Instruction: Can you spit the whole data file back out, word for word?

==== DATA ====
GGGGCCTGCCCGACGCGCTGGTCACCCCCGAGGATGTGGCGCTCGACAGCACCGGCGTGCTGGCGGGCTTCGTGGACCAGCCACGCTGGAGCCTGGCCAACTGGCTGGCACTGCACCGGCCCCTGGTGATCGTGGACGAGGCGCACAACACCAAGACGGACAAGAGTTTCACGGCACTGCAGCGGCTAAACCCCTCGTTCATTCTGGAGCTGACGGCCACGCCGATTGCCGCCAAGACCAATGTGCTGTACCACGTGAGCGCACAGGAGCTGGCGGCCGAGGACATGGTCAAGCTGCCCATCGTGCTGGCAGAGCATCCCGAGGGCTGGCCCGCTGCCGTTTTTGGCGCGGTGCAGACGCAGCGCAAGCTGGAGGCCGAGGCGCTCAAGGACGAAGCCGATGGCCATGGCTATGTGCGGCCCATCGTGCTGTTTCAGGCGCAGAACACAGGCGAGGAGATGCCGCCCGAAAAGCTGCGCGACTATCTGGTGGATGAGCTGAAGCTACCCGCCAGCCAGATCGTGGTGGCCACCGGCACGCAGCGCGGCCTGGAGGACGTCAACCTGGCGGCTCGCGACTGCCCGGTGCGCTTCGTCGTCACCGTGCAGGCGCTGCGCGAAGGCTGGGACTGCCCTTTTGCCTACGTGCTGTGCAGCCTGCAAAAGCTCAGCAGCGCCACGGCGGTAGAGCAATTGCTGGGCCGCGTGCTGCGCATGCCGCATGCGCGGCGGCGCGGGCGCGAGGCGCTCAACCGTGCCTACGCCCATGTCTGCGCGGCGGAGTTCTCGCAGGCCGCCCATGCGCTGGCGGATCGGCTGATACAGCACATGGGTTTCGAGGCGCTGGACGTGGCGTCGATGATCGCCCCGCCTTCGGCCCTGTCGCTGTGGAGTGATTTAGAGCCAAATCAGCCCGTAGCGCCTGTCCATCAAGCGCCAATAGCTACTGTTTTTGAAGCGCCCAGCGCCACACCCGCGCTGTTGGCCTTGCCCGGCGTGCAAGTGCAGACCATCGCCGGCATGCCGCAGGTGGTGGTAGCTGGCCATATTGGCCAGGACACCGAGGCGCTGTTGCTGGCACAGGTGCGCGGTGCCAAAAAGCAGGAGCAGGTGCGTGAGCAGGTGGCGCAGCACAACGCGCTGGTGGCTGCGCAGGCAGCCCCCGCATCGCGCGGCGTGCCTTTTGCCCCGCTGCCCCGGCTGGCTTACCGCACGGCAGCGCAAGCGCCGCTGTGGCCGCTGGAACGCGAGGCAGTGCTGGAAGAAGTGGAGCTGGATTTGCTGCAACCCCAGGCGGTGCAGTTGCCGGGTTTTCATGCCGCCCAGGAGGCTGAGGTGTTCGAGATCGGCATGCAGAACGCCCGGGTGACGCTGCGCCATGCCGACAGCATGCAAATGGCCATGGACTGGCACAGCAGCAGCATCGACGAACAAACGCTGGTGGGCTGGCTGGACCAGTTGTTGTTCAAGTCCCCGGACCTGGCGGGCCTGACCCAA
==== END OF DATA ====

GGGGCCTGCCCGACGCGCTGGTCACCCCCGAGGATGTGGCGCTCGACAGCACCGGCGTGCTGGCGGGCTTCGTGGACCAGCCACGCTGGAGCCTGGCCAACTGGCTGGCACTGCACCGGCCCCTGGTGATCGTGGACGAGGCGCACAACACCAAGACGGACAAGAGTTTCACGGCACTGCAGCGGCTAAACCCCTCGTTCATTCTGGAGCTGACGGCCACGCCGATTGCCGCCAAGACCAATGTGCTGTACCACGTGAGCGCACAGGAGCTGGCGGCCGAGGACATGGTCAAGCTGCCCATCGTGCTGGCAGAGCATCCCGAGGGCTGGCCCGCTGCCGTTTTTGGCGCGGTGCAGACGCAGCGCAAGCTGGAGGCCGAGGCGCTCAAGGACGAAGCCGATGGCCATGGCTATGTGCGGCCCATCGTGCTGTTTCAGGCGCAGAACACAGGCGAGGAGATGCCGCCCGAAAAGCTGCGCGACTATCTGGTGGATGAGCTGAAGCTACCCGCCAGCCAGATCGTGGTGGCCACCGGCACGCAGCGCGGCCTGGAGGACGTCAACCTGGCGGCTCGCGACTGCCCGGTGCGCTTCGTCGTCACCGTGCAGGCGCTGCGCGAAGGCTGGGACTGCCCTTTTGCCTACGTGCTGTGCAGCCTGCAAAAGCTCAGCAGCGCCACGGCGGTAGAGCAATTGCTGGGCCGCGTGCTGCGCATGCCGCATGCGCGGCGGCGCGGGCGCGAGGCGCTCAACCGTGCCTACGCCCATGTCTGCGCGGCGGAGTTCTCGCAGGCCGCCCATGCGCTGGCGGATCGGCTGATACAGCACATGGGTTTCGAGGCGCTGGACGTGGCGTCGATGATCGCCCCGCCTTCGGCCCTGTCGCTGTGGAGTGATTTAGAGCCAAATCAGCCCGTAGCGCCTGTCCATCAAGCGCCAATAGCTACTGTTTTTGAAGCGCCCAGCGCCACACCCGCGCTGTTGGCCTTGCCCGGCGTGCAAGTGCAGACCATCGCCGGCATGCCGCAGGTGGTGGTAGCTGGCCATATTGGCCAGGACACCGAGGCGCTGTTGCTGGCACAGGTGCGCGGTGCCAAAAAGCAGGAGCAGGTGCGTGAGCAGGTGGCGCAGCACAACGCGCTGGTGGCTGCGCAGGCAGCCCCCGCATCGCGCGGCGTGCCTTTTGCCCCGCTGCCCCGGCTGGCTTACCGCACGGCAGCGCAAGCGCCGCTGTGGCCGCTGGAACGCGAGGCAGTGCTGGAAGAAGTGGAGCTGGATTTGCTGCAACCCCAGGCGGTGCAGTTGCCGGGTTTTCATGCCGCCCAGGAGGCTGAGGTGTTCGAGATCGGCATGCAGAACGCCCGGGTGACGCTGCGCCATGCCGACAGCATGCAAATGGCCATGGACTGGCACAGCAGCAGCATCGACGAACAAACGCTGGTGGGCTGGCTGGACCAGTTGTTGTTCAAGTCCCCGGACCTGGCGGGCCTGACCCAA